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Chapter 2 of Principles of Biology

by: mscrowell

Chapter 2 of Principles of Biology Bio 112

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About this Document

Chapter 2 covered Matter and chemical reactions. Includes visuals.
principles of biology
Dr. Hannah Henson
Class Notes




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This 10 page Class Notes was uploaded by mscrowell on Sunday August 28, 2016. The Class Notes belongs to Bio 112 at Union University taught by Dr. Hannah Henson in Fall 2016. Since its upload, it has received 5 views. For similar materials see principles of biology in Biology at Union University.


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Date Created: 08/28/16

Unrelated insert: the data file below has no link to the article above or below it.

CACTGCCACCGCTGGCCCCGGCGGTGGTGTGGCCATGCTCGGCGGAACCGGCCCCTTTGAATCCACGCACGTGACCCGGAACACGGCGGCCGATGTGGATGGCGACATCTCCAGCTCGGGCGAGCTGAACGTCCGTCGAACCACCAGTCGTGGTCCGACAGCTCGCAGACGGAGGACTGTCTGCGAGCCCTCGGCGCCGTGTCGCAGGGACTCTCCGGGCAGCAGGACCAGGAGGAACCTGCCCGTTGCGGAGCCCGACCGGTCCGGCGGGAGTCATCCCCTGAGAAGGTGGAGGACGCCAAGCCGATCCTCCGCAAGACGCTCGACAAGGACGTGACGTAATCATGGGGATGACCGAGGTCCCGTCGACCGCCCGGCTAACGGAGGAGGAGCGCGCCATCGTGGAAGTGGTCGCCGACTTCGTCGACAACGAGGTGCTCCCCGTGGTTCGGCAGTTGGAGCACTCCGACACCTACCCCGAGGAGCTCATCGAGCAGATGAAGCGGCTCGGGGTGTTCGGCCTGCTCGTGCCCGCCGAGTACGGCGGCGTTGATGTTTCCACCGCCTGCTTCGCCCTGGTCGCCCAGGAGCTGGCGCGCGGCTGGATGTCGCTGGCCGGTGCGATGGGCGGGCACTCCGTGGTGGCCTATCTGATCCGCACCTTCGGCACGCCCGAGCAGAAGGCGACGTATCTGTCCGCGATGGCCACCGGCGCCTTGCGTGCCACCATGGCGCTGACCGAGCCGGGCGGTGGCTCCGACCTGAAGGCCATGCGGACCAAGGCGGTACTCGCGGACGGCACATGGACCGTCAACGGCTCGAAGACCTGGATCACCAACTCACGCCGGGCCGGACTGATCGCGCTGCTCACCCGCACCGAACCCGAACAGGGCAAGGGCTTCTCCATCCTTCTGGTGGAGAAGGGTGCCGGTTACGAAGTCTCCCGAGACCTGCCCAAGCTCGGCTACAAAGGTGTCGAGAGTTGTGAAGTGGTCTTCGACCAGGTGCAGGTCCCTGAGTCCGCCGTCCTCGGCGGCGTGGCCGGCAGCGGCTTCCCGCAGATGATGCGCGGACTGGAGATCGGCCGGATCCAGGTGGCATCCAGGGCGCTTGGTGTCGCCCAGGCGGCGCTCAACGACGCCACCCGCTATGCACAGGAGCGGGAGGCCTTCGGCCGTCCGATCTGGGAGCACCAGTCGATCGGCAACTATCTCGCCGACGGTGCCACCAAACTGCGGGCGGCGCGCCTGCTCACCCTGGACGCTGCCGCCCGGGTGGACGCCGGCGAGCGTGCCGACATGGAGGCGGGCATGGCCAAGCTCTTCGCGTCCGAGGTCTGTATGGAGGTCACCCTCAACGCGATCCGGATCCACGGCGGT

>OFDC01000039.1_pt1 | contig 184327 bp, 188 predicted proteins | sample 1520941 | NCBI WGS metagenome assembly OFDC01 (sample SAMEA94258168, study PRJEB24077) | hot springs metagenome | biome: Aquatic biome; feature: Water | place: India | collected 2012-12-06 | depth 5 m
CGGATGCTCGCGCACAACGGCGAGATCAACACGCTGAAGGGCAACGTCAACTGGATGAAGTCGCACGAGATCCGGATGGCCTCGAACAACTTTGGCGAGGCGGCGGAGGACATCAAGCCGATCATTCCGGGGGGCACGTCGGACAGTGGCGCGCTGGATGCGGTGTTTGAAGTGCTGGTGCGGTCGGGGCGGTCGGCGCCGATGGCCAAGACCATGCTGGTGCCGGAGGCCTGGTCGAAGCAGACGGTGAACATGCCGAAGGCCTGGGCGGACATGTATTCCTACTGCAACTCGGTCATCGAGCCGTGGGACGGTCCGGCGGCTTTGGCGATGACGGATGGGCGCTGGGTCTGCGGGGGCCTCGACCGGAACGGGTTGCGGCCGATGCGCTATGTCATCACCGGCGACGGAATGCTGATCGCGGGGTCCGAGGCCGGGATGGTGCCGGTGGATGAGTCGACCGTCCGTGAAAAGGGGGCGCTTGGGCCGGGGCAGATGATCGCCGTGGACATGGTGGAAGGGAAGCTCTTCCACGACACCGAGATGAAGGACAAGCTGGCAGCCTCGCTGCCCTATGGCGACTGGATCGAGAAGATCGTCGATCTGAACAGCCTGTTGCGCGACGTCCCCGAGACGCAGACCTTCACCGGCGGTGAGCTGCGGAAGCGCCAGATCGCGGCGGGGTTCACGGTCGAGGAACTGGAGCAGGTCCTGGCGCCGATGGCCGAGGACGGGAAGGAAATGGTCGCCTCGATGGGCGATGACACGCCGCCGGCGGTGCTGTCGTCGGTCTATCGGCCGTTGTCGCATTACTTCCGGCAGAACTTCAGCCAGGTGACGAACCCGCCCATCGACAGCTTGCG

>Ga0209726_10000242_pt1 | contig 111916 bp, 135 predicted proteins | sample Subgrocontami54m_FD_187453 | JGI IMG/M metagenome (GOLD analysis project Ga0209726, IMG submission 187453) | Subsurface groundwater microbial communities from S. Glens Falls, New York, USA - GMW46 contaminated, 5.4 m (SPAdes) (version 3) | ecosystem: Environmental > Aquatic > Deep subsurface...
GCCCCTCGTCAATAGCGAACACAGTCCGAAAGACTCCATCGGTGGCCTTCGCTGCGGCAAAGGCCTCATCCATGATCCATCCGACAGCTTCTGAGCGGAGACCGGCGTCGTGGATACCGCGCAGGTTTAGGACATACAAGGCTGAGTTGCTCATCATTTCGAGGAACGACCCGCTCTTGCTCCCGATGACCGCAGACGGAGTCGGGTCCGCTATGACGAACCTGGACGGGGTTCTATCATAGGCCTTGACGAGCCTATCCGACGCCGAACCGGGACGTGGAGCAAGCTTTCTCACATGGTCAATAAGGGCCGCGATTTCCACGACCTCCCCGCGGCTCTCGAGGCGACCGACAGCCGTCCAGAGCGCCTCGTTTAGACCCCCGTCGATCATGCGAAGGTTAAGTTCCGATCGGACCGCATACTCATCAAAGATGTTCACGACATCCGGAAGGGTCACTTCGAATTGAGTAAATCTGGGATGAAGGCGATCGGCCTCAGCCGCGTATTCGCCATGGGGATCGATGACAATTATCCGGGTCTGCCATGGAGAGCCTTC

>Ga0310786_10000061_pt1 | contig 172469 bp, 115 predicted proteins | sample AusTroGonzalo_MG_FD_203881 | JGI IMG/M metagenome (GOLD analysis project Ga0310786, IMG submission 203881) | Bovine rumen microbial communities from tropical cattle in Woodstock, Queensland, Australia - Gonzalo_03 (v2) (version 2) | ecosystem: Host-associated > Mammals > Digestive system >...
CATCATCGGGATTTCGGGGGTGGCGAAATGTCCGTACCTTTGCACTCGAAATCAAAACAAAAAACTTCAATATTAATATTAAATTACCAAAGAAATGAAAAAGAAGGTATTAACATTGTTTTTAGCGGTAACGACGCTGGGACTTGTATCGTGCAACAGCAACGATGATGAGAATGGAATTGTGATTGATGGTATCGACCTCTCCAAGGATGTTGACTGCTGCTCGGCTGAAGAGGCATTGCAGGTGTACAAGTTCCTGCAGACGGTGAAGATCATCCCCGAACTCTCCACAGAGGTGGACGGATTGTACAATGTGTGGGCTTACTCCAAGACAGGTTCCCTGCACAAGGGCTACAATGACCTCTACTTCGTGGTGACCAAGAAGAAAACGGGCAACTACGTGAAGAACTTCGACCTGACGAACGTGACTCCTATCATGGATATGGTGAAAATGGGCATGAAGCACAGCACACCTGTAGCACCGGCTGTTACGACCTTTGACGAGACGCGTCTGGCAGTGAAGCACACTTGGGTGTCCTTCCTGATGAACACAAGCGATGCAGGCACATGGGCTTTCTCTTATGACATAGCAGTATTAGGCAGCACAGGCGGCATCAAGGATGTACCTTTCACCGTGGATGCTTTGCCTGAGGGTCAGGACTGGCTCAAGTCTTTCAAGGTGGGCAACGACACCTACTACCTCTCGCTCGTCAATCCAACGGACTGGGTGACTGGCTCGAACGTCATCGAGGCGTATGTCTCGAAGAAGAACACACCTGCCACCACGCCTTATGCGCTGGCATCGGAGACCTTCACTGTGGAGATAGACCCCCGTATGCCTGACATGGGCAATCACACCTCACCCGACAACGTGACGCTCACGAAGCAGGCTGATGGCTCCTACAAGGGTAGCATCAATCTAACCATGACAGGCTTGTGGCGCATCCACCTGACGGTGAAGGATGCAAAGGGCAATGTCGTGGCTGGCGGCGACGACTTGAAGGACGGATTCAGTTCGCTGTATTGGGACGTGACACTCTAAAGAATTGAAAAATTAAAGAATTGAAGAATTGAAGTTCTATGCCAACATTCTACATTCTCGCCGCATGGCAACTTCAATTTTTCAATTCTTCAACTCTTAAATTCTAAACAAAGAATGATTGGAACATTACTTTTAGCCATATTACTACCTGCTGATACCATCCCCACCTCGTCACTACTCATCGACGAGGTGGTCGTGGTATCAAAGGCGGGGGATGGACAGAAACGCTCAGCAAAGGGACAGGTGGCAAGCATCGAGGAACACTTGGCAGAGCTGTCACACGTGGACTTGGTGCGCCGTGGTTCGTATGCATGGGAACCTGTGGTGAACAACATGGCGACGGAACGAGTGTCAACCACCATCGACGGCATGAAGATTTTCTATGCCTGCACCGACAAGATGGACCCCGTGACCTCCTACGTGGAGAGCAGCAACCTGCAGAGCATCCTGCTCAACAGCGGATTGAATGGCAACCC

2.1 What is Matter?  o Matter is anything that takes up space and has mass   It is composed of: o Elements: substance that can’t be broken down into another substance o Compounds: two or more different elements      2.2 What do an element’s properties depend upon?  o The structure of its atoms: the smallest unit of matter that still retains  properties of an element o Atoms are composed of?  Subatomic particles: neutrons, protons, electrons   Isotopes: different number of neutrons   o Two atoms of an element that differ in number of neutrons o Radioactive isotopes decay spontaneously, giving off particles and  energy  E.g. Carbon­14 dating PET Scans (Positron Emission Tomography)  o Isotopic labeling: tracks the passage of an isotope through a reaction,  metabolic pathway, or cell.  o 18F: fluorodeoxyglucose      Cancer cells utilize glucose and can be seen on a PET scan as a highlighted  area    Electrons contain energy   o What is energy?  Energy is the ability to do work o Potential energy: depends on location or structure o Electrons differ in potential energy Work is needed to move electrons away from protons Lost energy released into environment as heat   Valence electrons determine chemical behavior    2.3: Chemical bonds between atoms determine formation and function of molecules o Chemical bonds: share or transfer of valence electrons  A  charged atom is an ion  o Cation o Anion o Ionic bonds: attraction of two ions of opposite charge   Van Der Waals Interactions:  the residual attractive or repulsive forces  between molecules or atomic groups that do not arise from a covalent bond, or  ionic bonds.   o Biological molecules recognize and interact with each other with a  specificity based on molecular shape o Molecules with similar shapes can have similar biological effects   2.4 Chemical Reactions: Making or breaking chemical  bonds   o Structure determines function o All chemical reactions are reversible: products of the forward reaction  become reactants for the reverse reaction o Chemical equilibrium is reached when the forward and reverse reaction rates are equal    2.5: Hydrogen bonding gives water properties that help  make life possible on Earth  o All organisms are made mostly of water and live in an environment  dominated by water o Water molecules are polar molecules, with the oxygen region having a  partial negative charge (δ−) and the hydrogen region a slight positive  charge (δ+) o Two water molecules are held together by a hydrogen bond     Four emergent properties of water contribute to Earth’s suitability for life:  Cohesive behavior  Ability to moderate temperature  Expansion upon freezing  Versatility as a solvent o Cohesion of Water Molecules o Water molecules are linked by multiple hydrogen bonds  The molecules stay close together because of this; it is called  cohesion o Cohesion due to hydrogen bonding contributes to the transport of water  and nutrients against gravity in plants  Adhesion, the clinging of one substance to another, also plays a  role o Surface tension is a measure of how hard it is to break the surface of a  liquid o Surface tension is related to cohesion  Moderation of Temperature by Water   o Water absorbs heat from warmer air and releases stored heat to cooler  air o Water can absorb or release a large amount of heat with only a slight  change in its own temperature  Temperature and Heat  o Kinetic energy is the energy of motion o Thermal energy is a measure of the total amount of kinetic energy due  to molecular motion o Temperature represents the average kinetic energy of molecules o Thermal energy in transfer from one body of matter to another is defined as heat   o A calorie (cal) is the amount of heat required to raise the temperature of  1 g of water by 1°C o The “calories” on food packages are actually kilocalories (kcal), where  1 kcal = 1,000 cal o The joule (J) is another unit of energy, where 1 J = 0.239 cal, or 1 cal =  4.184 J o Ice floats in liquid water because hydrogen bonds in ice are more “ordered,” making ice less dense o Water reaches its greatest density at 4°C o If ice sank, all bodies of water would eventually freeze solid, making life impossible on Earth Water: The Solvent of Life o A solution is a liquid that is a homogeneous mixture of substances o A solvent is the dissolving agent of a solution o The solute is the substance that is dissolved o An aqueous solution is one in which water is the solvent Hydrophilic and Hydrophobic Substances o A hydrophilic substance is one that has an affinity for water o A hydrophobic substance is one that does not have an affinity for water o Oil molecules are hydrophobic because they have relatively nonpolar  covalent bonds     o Molecular mass is the sum of all masses of all atoms in a molecule o Numbers of molecules are usually measured in moles, where 1 mole  23  (mol) = 6.02 × 10 molecules o Avogadro’s number and the unit dalton were defined such that 6.02 ×  23 10  daltons = 1 g o Molarity (M) is the number of moles of solute per liter of solution  Acids and Bases   + o Sometimes a hydrogen ion (H ) is transferred from one water molecule to another, leaving behind a hydroxide − ion (OH ) o The proton (H ) binds to the other water molecule, forming a hydronium ion (H O ) + + 3 o By convention, H is used to represent the hydronium ion      + −  In any aqueous solution at 25°C, the product of H  and OH is constant and can be  written as o [H ][OH ] = 10 −14 + The pH of a solution is defined as the negative logarithm of H  concentration,  written as + o pH = −log [H ] For a neutral aqueous solution, [H ] is 10 M, so + o −log [H ]  = −(−7) = 7    Buffers   o The internal pH of most living cells must remain close to pH 7 + o Buffers are substances that minimize changes in concentrations of H   and OH  in a solution  Most buffer solutions contain a weak acid and its corresponding  base, which combine reversibly with H +